In This Issue (December/January 2006/07)
Table of contents
Letters to the editor
I have never lost the feeling that libraries are magical places since I was taken to the Children’s Lending Library in Adelaide when I was seven years old. This was in 1956. Until then, the only book lending I knew was a small subscription library run by two elderly ladies at the back of a local shop. These were adult books, so I read those my mother borrowed. I skipped through most of them when I couldn’t understand the content. (This is a bad habit I have to this day). The words themselves were fascinating and I acquired a large vocabulary.
The Children’s Library was behind the main buildings on North Terrace, I believe in the old police barracks. I remember the first time I went there; the access was down a lane and then under an archway. This was part of the magic, as the archway seemed like the fairytale entrance to an enchanted kingdom. I could hardly believe that I could choose from so many books, borrow without cost then bring them back and get more! Books were precious things that I was given as birthday and Christmas presents. The books we had to read in school were only snacks to feed my reading appetite.
I am collecting, via the internet, photos of libraries throughout the world. The photos range from ancient ruined libraries to private libraries, state libraries in classical buildings and, my favourite, small local libraries. I am now looking for photos of the public libraries featured in the gr September article about the inaugural New Zealand Book Month. Thank you for bringing these to my attention.
I have a suggestion for your Writers’ Resources page: perhaps you might list the various competitions (in Australia) for first-time manuscripts and young authors. I wonder how many readers have felt inspired to take pen to paper or dust an old manuscript or two after reading gr? You might just nudge that great Australian novel into existence.
Main Beach, Qld
Thanks for this suggestion, Niki, but alas the list of competitions would fill the magazine each month! Would-be writers interested in finding out about all the competitions available both locally and nationally should contact their nearest writers’ centre, which will have all the details. - Ed.
First at all, I would like to let you know how much I love your magazine.
There is one suggestion that I would like you to consider. The world is full of great authors! I was hoping that gr could dedicate once every few months a few pages for authors from different languages, countries, etc.
I speak Spanish and I miss not being able to be up to date with the new writers.
We take your point, Marianela, but as Javier Sierra (The Secret Supper) said in his interview with gr earlier this year, only 2 % of the books published in English each year have been translated from other languages. - Ed.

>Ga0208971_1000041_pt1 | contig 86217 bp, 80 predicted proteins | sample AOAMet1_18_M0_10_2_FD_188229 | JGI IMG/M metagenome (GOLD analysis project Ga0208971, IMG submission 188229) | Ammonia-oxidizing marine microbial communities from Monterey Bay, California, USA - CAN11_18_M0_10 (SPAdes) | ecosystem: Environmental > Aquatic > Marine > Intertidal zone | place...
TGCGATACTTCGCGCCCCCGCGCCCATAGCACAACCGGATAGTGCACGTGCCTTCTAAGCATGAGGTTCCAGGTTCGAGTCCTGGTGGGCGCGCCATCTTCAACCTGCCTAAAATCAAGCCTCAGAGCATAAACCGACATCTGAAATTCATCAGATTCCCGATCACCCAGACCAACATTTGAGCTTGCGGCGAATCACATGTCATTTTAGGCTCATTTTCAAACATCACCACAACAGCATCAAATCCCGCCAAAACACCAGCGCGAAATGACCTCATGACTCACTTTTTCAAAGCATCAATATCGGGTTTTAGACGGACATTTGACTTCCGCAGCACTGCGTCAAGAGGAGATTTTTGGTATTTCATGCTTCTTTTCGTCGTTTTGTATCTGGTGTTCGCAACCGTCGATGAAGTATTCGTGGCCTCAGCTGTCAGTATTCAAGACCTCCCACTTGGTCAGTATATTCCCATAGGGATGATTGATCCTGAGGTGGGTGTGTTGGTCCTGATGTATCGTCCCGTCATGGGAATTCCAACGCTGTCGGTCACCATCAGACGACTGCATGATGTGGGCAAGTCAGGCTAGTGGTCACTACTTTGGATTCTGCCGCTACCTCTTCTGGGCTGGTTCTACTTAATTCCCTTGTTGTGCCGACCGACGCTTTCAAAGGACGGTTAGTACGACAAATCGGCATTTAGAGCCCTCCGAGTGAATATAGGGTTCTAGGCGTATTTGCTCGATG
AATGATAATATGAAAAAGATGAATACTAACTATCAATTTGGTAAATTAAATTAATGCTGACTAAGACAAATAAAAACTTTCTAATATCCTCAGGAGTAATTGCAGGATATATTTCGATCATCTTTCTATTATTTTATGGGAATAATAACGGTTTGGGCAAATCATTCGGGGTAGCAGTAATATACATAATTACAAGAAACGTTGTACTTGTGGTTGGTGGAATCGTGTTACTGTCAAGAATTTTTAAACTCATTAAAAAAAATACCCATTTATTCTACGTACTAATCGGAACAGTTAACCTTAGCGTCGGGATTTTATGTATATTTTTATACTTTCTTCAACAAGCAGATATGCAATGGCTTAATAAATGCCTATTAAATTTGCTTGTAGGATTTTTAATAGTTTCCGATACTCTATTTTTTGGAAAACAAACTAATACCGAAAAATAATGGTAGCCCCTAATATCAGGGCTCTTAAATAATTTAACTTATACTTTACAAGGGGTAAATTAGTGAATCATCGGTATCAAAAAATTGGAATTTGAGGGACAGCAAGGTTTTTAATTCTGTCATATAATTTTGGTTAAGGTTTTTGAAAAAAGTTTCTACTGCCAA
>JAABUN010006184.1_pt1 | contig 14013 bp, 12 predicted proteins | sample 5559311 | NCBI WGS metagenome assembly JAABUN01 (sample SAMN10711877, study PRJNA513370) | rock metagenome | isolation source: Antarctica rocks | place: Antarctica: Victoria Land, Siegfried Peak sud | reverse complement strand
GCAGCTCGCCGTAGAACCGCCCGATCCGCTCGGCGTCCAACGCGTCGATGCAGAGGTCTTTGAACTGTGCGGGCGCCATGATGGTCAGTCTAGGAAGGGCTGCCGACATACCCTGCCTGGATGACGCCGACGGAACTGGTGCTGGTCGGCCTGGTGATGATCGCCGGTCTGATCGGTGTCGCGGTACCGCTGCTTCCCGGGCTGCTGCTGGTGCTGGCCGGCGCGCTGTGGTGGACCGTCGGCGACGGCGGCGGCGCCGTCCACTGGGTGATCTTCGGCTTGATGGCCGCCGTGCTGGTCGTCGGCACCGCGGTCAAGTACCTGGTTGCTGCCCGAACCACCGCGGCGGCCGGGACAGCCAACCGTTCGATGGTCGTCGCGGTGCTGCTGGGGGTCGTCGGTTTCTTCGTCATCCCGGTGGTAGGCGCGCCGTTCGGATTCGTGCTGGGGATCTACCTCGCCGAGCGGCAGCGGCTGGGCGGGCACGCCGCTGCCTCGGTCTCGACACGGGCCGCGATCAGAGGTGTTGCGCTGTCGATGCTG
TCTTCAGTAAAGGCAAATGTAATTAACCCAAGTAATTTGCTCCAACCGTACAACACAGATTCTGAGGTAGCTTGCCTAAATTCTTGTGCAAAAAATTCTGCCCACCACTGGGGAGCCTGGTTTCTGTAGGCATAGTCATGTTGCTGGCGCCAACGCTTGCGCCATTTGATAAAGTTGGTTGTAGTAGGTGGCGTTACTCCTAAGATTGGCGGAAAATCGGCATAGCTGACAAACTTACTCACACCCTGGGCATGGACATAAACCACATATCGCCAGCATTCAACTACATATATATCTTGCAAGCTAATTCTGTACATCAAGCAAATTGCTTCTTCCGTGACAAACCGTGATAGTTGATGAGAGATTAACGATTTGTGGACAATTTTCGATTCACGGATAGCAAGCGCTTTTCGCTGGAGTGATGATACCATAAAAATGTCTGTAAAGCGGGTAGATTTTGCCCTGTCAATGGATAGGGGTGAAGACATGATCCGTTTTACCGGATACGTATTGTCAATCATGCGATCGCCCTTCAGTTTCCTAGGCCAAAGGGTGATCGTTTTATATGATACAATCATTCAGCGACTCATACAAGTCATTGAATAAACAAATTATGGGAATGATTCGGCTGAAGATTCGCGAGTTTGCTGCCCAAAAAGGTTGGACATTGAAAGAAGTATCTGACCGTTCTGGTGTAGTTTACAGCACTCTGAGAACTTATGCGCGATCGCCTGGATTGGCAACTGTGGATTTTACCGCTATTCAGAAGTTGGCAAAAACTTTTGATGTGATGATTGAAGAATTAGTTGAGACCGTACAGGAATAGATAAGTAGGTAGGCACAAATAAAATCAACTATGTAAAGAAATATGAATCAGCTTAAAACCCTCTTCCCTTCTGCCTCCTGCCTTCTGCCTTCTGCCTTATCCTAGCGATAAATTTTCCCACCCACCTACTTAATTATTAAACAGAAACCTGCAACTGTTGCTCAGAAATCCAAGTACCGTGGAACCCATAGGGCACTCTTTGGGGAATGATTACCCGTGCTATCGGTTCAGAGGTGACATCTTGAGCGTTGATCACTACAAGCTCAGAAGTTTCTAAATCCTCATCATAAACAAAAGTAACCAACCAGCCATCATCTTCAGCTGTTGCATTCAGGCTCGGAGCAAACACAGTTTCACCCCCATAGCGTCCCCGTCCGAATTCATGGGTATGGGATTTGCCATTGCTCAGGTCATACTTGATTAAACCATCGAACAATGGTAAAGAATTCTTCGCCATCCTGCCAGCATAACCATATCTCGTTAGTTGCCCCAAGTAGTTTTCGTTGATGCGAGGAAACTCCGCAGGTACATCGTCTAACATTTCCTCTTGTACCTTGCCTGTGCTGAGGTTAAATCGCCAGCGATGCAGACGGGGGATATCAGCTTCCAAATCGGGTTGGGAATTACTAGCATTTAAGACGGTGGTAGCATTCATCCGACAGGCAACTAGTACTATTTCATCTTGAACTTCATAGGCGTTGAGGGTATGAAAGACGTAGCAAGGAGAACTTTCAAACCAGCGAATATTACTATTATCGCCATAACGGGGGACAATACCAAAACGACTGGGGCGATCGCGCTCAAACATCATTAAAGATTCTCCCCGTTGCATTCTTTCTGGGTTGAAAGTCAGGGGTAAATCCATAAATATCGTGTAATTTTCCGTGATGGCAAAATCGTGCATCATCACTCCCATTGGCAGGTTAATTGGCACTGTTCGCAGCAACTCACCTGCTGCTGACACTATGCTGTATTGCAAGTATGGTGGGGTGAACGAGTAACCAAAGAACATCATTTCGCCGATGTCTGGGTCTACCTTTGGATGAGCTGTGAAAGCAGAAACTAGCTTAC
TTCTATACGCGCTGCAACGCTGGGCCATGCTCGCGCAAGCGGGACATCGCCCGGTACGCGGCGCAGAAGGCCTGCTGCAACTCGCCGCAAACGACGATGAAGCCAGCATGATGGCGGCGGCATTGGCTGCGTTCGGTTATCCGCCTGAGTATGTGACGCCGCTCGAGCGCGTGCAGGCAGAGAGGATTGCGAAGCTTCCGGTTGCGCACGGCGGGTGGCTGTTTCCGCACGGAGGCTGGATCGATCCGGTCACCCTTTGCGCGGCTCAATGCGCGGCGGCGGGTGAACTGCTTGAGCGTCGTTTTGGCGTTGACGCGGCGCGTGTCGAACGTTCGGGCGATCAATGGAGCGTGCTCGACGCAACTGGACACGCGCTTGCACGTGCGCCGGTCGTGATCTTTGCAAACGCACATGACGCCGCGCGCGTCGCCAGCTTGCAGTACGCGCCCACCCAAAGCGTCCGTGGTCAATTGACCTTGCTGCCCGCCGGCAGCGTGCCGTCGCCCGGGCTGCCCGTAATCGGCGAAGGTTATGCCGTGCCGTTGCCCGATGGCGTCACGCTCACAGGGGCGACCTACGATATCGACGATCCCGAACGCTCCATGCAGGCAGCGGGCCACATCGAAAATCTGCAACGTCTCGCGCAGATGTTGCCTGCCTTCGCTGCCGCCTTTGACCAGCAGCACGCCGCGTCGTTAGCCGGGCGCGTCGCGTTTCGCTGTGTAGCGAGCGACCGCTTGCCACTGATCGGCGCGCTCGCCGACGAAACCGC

Letter from the editor
Have we got a busy holiday issue for you! Not only are more than seventy books reviewed this month in all our usual genres, but we’ve also covered the 2007 wine guides, some lovely (and practical) new gardening books, and a fiendishly brain-taxing memory improvement book. The puzzles from this last (see pages 54-55) and our own literary crossword (see page 60) will keep your mind active while your body digests the festive feast!
I’ve always thought of myself as not being a particular fan of science fiction or fantasy – and then I start to think of some books that have stayed in my mind for years and years (The Day of the Triffids and The Lord of the Rings spring instantly to mind) and I realise that I’m a fan after all. This issue pays tribute to some of the wonderful fantasy writers Australia has produced; see the article by Kate Forsyth (no slouch herself in the fantasy stakes) on page 24 and the extract from Fiona McIntosh’s new book, Emissary, on page 56.
I can certainly say I’m a great fan of pop-up books. I still have all the ones I bought for my daughter when she was little, and although some of them look a bit the worse for wear they still give me great pleasure. Gill Souter has looked at the whole genre and its history - which dates back to 1236! - and picks out some really special new examples, starting on page 22. Gill has even devised a simple pop-up card for you to make.
We have some great authors for you to meet this month, too. Ben Naparstek (brave man) profiles Gore Vidal, Melissa Wilson talks to Paullina Simons, Siobhan O’Brien tells us what it was like to write the biography of Jeanne Little, Edel Wignell introduces Jill Morris, and Joe Bennett ponders the pros and cons of reading reviews of his books.
I wonder how many of you have secretly nursed a literary
crush - a ridiculous but nevertheless real yen for a fictitious character in a book? Wendy Palmer ’fesses up to hers on page 20, and I have to congratulate her on her choice of Strider. Couldn’t agree more.
All those heading off to Tasmania for the summer are in for a treat in Hobart, where a ‘book walk’ has been devised taking in eight of the city’s delightful second-hand bookshops. Christopher Bantick guides us through on page 20. It’s an idea other cities could perhaps contemplate copying.
If you’re heading for an area that contains vineyards (and that takes in a fair chunk of Oz) take a look at our coffee table book on page 52 for inspiration from James Halliday’s new, updated Wine Atlas of Australia.
Happy holiday reading (and puzzle-solving) to all our readers!
If your letter is published, you will receive a MightyBright XtraFlex 2 LED Booklight vakued at $26.95! The wonderfully useful and stylish booklight has 2 LED lights on one head on a flexible arm.
The manufaturer Arnott's of Australia (who's tagline is 'Not the biscuit co'), says the globes will never need replacing.
Submit a letter to the Editor by posting it to
Or simply fill out the form below
or email us at firstname.lastname@example.org